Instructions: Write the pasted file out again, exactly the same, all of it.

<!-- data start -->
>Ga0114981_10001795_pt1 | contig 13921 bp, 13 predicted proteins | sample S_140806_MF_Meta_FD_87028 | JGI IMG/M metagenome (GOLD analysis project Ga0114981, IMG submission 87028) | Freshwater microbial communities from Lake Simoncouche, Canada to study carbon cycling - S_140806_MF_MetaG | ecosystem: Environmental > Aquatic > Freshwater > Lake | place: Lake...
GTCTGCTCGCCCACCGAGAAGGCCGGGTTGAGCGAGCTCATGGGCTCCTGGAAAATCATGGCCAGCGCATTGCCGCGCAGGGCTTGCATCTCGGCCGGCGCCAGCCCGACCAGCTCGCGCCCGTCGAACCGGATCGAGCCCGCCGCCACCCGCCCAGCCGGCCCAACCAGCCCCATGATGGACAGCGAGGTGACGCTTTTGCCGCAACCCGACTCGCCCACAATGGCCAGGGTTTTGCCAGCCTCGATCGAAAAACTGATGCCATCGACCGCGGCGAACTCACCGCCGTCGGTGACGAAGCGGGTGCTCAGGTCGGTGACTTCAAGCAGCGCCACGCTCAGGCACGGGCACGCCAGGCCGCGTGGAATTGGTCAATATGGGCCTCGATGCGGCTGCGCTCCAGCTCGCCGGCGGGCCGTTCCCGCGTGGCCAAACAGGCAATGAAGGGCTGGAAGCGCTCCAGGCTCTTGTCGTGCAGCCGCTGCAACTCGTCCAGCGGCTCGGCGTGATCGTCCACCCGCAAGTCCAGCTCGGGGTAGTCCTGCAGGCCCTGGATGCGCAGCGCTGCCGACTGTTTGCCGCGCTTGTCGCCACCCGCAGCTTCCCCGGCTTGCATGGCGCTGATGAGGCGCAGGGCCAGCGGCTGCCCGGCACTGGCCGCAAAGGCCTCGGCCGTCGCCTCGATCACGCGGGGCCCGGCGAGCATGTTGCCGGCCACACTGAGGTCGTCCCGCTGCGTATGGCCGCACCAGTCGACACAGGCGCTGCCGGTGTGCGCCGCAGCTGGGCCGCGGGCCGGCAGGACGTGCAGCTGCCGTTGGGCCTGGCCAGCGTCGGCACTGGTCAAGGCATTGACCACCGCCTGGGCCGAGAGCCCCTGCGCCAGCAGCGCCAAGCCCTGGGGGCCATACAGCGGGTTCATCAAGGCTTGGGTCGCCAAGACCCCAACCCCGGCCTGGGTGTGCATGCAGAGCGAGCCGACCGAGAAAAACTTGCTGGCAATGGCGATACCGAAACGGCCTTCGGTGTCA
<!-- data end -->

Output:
>Ga0114981_10001795_pt1 | contig 13921 bp, 13 predicted proteins | sample S_140806_MF_Meta_FD_87028 | JGI IMG/M metagenome (GOLD analysis project Ga0114981, IMG submission 87028) | Freshwater microbial communities from Lake Simoncouche, Canada to study carbon cycling - S_140806_MF_MetaG | ecosystem: Environmental > Aquatic > Freshwater > Lake | place: Lake...
GTCTGCTCGCCCACCGAGAAGGCCGGGTTGAGCGAGCTCATGGGCTCCTGGAAAATCATGGCCAGCGCATTGCCGCGCAGGGCTTGCATCTCGGCCGGCGCCAGCCCGACCAGCTCGCGCCCGTCGAACCGGATCGAGCCCGCCGCCACCCGCCCAGCCGGCCCAACCAGCCCCATGATGGACAGCGAGGTGACGCTTTTGCCGCAACCCGACTCGCCCACAATGGCCAGGGTTTTGCCAGCCTCGATCGAAAAACTGATGCCATCGACCGCGGCGAACTCACCGCCGTCGGTGACGAAGCGGGTGCTCAGGTCGGTGACTTCAAGCAGCGCCACGCTCAGGCACGGGCACGCCAGGCCGCGTGGAATTGGTCAATATGGGCCTCGATGCGGCTGCGCTCCAGCTCGCCGGCGGGCCGTTCCCGCGTGGCCAAACAGGCAATGAAGGGCTGGAAGCGCTCCAGGCTCTTGTCGTGCAGCCGCTGCAACTCGTCCAGCGGCTCGGCGTGATCGTCCACCCGCAAGTCCAGCTCGGGGTAGTCCTGCAGGCCCTGGATGCGCAGCGCTGCCGACTGTTTGCCGCGCTTGTCGCCACCCGCAGCTTCCCCGGCTTGCATGGCGCTGATGAGGCGCAGGGCCAGCGGCTGCCCGGCACTGGCCGCAAAGGCCTCGGCCGTCGCCTCGATCACGCGGGGCCCGGCGAGCATGTTGCCGGCCACACTGAGGTCGTCCCGCTGCGTATGGCCGCACCAGTCGACACAGGCGCTGCCGGTGTGCGCCGCAGCTGGGCCGCGGGCCGGCAGGACGTGCAGCTGCCGTTGGGCCTGGCCAGCGTCGGCACTGGTCAAGGCATTGACCACCGCCTGGGCCGAGAGCCCCTGCGCCAGCAGCGCCAAGCCCTGGGGGCCATACAGCGGGTTCATCAAGGCTTGGGTCGCCAAGACCCCAACCCCGGCCTGGGTGTGCATGCAGAGCGAGCCGACCGAGAAAAACTTGCTGGCAATGGCGATACCGAAACGGCCTTCGGTGTCA